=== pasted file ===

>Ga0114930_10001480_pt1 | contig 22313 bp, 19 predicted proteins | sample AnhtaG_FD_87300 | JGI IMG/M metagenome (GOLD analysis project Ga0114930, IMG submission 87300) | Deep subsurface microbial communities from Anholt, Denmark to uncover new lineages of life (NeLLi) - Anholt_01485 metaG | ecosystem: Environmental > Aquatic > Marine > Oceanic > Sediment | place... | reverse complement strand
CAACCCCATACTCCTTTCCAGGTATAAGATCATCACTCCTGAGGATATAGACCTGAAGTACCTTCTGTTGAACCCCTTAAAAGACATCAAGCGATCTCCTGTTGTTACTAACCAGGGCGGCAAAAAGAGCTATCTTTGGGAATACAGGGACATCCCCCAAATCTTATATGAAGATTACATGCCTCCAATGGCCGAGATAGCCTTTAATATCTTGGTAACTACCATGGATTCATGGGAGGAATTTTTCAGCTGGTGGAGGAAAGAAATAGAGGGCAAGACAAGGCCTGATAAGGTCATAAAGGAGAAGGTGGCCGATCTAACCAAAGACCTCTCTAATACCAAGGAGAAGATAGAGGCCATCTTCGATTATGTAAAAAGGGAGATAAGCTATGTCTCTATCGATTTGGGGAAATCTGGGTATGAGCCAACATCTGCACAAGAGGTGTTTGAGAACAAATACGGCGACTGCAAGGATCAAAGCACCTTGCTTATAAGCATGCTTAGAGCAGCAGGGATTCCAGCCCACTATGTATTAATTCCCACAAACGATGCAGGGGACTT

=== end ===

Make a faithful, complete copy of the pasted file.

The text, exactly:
>Ga0114930_10001480_pt1 | contig 22313 bp, 19 predicted proteins | sample AnhtaG_FD_87300 | JGI IMG/M metagenome (GOLD analysis project Ga0114930, IMG submission 87300) | Deep subsurface microbial communities from Anholt, Denmark to uncover new lineages of life (NeLLi) - Anholt_01485 metaG | ecosystem: Environmental > Aquatic > Marine > Oceanic > Sediment | place... | reverse complement strand
CAACCCCATACTCCTTTCCAGGTATAAGATCATCACTCCTGAGGATATAGACCTGAAGTACCTTCTGTTGAACCCCTTAAAAGACATCAAGCGATCTCCTGTTGTTACTAACCAGGGCGGCAAAAAGAGCTATCTTTGGGAATACAGGGACATCCCCCAAATCTTATATGAAGATTACATGCCTCCAATGGCCGAGATAGCCTTTAATATCTTGGTAACTACCATGGATTCATGGGAGGAATTTTTCAGCTGGTGGAGGAAAGAAATAGAGGGCAAGACAAGGCCTGATAAGGTCATAAAGGAGAAGGTGGCCGATCTAACCAAAGACCTCTCTAATACCAAGGAGAAGATAGAGGCCATCTTCGATTATGTAAAAAGGGAGATAAGCTATGTCTCTATCGATTTGGGGAAATCTGGGTATGAGCCAACATCTGCACAAGAGGTGTTTGAGAACAAATACGGCGACTGCAAGGATCAAAGCACCTTGCTTATAAGCATGCTTAGAGCAGCAGGGATTCCAGCCCACTATGTATTAATTCCCACAAACGATGCAGGGGACTT